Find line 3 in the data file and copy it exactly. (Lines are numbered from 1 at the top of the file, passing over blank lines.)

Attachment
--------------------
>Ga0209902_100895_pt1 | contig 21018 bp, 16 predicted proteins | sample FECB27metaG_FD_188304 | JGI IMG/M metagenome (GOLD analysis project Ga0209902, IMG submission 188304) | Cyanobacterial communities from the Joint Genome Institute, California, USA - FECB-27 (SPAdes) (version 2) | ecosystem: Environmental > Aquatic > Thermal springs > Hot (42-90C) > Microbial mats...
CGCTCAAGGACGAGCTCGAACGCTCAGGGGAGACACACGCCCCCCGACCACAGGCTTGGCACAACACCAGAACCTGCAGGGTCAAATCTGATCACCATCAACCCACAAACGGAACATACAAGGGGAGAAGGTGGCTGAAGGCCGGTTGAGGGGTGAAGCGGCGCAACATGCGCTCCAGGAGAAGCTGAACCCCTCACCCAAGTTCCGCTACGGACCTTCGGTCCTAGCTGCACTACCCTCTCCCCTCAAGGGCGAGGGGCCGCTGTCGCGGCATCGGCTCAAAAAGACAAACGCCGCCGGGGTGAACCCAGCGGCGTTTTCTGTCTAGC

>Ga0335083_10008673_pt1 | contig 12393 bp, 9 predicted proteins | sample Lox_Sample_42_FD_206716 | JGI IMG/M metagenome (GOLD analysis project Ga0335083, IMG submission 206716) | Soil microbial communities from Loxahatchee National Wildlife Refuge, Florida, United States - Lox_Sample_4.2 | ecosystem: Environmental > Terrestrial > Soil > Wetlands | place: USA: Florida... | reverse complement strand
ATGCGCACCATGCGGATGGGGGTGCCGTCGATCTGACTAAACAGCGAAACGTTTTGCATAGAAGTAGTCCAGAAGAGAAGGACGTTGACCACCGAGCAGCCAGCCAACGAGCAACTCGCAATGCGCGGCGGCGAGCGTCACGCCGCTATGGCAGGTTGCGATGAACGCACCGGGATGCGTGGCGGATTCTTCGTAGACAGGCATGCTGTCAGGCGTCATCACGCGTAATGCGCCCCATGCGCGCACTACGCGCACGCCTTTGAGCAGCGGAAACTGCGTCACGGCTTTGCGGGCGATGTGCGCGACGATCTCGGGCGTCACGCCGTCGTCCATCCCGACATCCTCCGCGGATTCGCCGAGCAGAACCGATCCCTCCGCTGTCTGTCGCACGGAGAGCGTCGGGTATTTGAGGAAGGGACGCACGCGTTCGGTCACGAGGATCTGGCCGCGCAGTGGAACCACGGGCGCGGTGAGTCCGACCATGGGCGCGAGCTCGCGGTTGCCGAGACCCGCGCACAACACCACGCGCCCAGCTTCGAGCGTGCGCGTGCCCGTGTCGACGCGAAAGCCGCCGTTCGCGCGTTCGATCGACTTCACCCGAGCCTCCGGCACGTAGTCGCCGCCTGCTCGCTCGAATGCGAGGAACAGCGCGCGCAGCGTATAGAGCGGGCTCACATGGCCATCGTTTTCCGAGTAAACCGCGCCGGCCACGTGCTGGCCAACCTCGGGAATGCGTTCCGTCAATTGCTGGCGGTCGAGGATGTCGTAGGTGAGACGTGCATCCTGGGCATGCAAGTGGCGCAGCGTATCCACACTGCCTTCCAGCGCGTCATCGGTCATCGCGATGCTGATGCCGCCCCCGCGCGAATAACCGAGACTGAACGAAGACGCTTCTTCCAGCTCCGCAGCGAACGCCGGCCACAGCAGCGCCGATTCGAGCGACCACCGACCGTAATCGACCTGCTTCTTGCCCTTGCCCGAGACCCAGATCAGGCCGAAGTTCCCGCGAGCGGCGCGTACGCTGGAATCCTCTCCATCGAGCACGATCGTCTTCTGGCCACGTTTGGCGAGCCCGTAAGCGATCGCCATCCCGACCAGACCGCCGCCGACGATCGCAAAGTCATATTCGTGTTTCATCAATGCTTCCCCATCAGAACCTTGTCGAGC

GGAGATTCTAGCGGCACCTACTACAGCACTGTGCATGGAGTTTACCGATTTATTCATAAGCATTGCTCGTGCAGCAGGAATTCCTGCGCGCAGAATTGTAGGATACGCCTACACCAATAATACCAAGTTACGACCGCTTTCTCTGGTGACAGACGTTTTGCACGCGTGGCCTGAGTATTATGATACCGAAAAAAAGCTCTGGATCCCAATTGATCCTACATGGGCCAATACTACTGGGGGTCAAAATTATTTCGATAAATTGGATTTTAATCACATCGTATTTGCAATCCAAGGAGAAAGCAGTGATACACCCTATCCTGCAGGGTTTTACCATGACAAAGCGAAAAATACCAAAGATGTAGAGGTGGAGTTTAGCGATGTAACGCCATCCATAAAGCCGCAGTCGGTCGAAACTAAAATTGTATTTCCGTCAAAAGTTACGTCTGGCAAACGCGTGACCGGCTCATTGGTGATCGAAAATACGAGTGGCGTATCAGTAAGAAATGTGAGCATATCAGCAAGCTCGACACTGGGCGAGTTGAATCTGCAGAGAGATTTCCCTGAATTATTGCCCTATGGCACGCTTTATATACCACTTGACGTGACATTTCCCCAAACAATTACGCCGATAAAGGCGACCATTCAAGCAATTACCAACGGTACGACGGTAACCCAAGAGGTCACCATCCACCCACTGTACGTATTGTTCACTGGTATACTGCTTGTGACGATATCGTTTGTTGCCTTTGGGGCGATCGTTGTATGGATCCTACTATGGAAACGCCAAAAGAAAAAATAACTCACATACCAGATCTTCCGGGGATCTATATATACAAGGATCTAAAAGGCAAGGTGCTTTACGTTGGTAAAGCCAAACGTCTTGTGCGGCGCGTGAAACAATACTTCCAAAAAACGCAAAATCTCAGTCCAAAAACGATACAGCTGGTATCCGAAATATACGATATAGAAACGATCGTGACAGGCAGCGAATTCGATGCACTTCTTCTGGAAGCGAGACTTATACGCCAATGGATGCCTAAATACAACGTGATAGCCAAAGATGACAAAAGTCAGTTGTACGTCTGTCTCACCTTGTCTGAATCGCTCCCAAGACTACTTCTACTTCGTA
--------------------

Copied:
>Ga0335083_10008673_pt1 | contig 12393 bp, 9 predicted proteins | sample Lox_Sample_42_FD_206716 | JGI IMG/M metagenome (GOLD analysis project Ga0335083, IMG submission 206716) | Soil microbial communities from Loxahatchee National Wildlife Refuge, Florida, United States - Lox_Sample_4.2 | ecosystem: Environmental > Terrestrial > Soil > Wetlands | place: USA: Florida... | reverse complement strand